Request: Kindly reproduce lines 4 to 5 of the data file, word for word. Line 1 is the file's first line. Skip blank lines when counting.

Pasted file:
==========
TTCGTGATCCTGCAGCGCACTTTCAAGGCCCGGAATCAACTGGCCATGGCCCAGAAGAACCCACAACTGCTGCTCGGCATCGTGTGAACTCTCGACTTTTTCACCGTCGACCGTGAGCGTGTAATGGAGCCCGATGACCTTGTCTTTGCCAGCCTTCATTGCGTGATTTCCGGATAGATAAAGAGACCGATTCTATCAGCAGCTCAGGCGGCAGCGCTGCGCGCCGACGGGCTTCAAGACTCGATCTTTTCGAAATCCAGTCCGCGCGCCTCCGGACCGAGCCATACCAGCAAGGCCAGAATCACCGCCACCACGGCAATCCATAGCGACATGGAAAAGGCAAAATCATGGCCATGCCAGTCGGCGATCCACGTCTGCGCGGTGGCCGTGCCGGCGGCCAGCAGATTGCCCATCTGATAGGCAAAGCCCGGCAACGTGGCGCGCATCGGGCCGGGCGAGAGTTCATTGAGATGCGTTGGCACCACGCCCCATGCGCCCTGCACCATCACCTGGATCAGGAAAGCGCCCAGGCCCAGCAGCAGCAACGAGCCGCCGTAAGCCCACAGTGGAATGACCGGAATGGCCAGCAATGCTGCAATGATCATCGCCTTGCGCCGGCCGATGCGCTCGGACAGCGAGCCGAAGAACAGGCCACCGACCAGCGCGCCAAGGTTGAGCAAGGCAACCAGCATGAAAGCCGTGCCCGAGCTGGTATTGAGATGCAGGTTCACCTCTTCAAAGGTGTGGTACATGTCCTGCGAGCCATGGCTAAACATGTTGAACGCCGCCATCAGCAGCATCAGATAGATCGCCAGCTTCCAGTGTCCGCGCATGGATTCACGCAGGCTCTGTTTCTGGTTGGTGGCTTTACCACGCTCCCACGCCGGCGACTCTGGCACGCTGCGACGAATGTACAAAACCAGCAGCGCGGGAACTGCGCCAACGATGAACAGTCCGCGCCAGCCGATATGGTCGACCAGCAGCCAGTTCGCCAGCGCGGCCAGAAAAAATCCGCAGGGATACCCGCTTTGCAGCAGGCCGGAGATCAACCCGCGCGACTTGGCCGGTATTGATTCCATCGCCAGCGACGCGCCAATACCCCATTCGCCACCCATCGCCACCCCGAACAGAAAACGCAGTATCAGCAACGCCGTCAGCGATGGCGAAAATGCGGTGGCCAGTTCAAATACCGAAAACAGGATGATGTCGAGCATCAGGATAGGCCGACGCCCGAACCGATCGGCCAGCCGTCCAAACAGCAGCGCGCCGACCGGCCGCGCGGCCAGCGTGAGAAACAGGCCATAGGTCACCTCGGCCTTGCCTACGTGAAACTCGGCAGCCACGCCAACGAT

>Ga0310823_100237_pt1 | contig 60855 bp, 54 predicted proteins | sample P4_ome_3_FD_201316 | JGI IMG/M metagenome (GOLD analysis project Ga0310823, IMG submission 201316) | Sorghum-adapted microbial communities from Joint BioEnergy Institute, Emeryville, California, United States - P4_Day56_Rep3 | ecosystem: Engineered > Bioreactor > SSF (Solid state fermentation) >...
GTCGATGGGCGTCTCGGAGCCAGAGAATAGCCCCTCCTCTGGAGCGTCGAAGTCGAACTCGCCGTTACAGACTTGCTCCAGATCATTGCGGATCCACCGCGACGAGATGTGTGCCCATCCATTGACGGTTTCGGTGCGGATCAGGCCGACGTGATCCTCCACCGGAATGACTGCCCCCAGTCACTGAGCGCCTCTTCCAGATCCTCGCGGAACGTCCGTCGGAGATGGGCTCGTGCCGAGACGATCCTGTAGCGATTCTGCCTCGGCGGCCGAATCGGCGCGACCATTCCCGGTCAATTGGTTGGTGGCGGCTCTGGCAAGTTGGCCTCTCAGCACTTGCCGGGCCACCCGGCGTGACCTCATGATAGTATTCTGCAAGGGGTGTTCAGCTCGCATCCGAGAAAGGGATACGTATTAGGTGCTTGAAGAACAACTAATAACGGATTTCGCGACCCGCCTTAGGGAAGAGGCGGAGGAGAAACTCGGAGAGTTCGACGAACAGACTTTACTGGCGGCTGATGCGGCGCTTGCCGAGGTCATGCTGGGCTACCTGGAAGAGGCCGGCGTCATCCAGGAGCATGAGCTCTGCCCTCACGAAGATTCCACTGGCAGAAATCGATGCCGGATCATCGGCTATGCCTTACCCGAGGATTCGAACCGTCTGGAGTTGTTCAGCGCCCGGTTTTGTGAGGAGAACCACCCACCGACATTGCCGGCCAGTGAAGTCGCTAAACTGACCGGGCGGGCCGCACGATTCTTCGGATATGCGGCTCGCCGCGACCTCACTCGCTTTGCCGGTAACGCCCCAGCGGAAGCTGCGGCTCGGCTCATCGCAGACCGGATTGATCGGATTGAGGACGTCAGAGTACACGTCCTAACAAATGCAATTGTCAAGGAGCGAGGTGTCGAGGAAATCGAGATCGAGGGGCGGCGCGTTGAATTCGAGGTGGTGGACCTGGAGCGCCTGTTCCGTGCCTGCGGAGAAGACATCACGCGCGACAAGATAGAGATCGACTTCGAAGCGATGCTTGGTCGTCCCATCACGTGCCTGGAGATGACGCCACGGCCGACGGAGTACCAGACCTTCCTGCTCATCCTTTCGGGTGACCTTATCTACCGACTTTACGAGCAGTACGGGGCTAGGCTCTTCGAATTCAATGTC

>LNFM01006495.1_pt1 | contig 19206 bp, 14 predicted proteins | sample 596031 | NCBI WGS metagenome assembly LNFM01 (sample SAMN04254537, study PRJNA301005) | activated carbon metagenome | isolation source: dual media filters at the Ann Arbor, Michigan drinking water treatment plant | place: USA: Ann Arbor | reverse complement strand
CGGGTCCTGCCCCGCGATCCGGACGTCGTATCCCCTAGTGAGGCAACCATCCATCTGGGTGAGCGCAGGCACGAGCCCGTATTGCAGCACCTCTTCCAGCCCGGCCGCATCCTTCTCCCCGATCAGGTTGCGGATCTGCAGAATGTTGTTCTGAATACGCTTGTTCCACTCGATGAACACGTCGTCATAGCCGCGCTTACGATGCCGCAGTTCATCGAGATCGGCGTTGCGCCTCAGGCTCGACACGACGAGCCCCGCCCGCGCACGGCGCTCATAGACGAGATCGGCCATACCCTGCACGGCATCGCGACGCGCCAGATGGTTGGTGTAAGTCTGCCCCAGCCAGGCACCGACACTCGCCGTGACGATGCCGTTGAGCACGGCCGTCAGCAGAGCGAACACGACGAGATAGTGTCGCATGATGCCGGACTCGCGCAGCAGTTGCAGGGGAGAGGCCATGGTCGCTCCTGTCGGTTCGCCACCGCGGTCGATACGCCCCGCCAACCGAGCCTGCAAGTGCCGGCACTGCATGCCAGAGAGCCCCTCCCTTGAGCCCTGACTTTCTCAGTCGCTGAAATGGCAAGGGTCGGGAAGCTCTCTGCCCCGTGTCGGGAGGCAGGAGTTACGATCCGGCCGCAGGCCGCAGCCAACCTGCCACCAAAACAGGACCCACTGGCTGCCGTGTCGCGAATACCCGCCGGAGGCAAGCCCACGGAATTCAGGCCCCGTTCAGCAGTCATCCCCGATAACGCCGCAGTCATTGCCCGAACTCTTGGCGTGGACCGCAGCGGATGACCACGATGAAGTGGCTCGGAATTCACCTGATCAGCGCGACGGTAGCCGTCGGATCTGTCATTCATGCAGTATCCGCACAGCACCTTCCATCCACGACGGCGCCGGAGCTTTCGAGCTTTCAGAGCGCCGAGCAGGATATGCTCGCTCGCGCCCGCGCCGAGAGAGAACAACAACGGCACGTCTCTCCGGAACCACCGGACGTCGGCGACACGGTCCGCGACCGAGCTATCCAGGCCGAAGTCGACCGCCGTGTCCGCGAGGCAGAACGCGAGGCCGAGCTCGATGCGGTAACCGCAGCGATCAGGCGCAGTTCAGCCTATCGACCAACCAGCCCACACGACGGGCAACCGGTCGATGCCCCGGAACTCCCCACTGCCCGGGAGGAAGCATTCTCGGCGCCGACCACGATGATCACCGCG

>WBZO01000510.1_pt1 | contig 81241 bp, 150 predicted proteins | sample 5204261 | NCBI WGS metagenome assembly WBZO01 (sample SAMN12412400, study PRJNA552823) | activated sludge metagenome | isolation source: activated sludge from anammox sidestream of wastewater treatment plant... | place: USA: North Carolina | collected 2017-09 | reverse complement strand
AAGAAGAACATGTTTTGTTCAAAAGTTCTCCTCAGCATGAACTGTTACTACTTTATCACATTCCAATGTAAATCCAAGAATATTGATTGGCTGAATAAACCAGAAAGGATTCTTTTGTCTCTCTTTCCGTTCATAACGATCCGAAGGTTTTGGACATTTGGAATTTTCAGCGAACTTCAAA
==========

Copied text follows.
>LNFM01006495.1_pt1 | contig 19206 bp, 14 predicted proteins | sample 596031 | NCBI WGS metagenome assembly LNFM01 (sample SAMN04254537, study PRJNA301005) | activated carbon metagenome | isolation source: dual media filters at the Ann Arbor, Michigan drinking water treatment plant | place: USA: Ann Arbor | reverse complement strand
CGGGTCCTGCCCCGCGATCCGGACGTCGTATCCCCTAGTGAGGCAACCATCCATCTGGGTGAGCGCAGGCACGAGCCCGTATTGCAGCACCTCTTCCAGCCCGGCCGCATCCTTCTCCCCGATCAGGTTGCGGATCTGCAGAATGTTGTTCTGAATACGCTTGTTCCACTCGATGAACACGTCGTCATAGCCGCGCTTACGATGCCGCAGTTCATCGAGATCGGCGTTGCGCCTCAGGCTCGACACGACGAGCCCCGCCCGCGCACGGCGCTCATAGACGAGATCGGCCATACCCTGCACGGCATCGCGACGCGCCAGATGGTTGGTGTAAGTCTGCCCCAGCCAGGCACCGACACTCGCCGTGACGATGCCGTTGAGCACGGCCGTCAGCAGAGCGAACACGACGAGATAGTGTCGCATGATGCCGGACTCGCGCAGCAGTTGCAGGGGAGAGGCCATGGTCGCTCCTGTCGGTTCGCCACCGCGGTCGATACGCCCCGCCAACCGAGCCTGCAAGTGCCGGCACTGCATGCCAGAGAGCCCCTCCCTTGAGCCCTGACTTTCTCAGTCGCTGAAATGGCAAGGGTCGGGAAGCTCTCTGCCCCGTGTCGGGAGGCAGGAGTTACGATCCGGCCGCAGGCCGCAGCCAACCTGCCACCAAAACAGGACCCACTGGCTGCCGTGTCGCGAATACCCGCCGGAGGCAAGCCCACGGAATTCAGGCCCCGTTCAGCAGTCATCCCCGATAACGCCGCAGTCATTGCCCGAACTCTTGGCGTGGACCGCAGCGGATGACCACGATGAAGTGGCTCGGAATTCACCTGATCAGCGCGACGGTAGCCGTCGGATCTGTCATTCATGCAGTATCCGCACAGCACCTTCCATCCACGACGGCGCCGGAGCTTTCGAGCTTTCAGAGCGCCGAGCAGGATATGCTCGCTCGCGCCCGCGCCGAGAGAGAACAACAACGGCACGTCTCTCCGGAACCACCGGACGTCGGCGACACGGTCCGCGACCGAGCTATCCAGGCCGAAGTCGACCGCCGTGTCCGCGAGGCAGAACGCGAGGCCGAGCTCGATGCGGTAACCGCAGCGATCAGGCGCAGTTCAGCCTATCGACCAACCAGCCCACACGACGGGCAACCGGTCGATGCCCCGGAACTCCCCACTGCCCGGGAGGAAGCATTCTCGGCGCCGACCACGATGATCACCGCG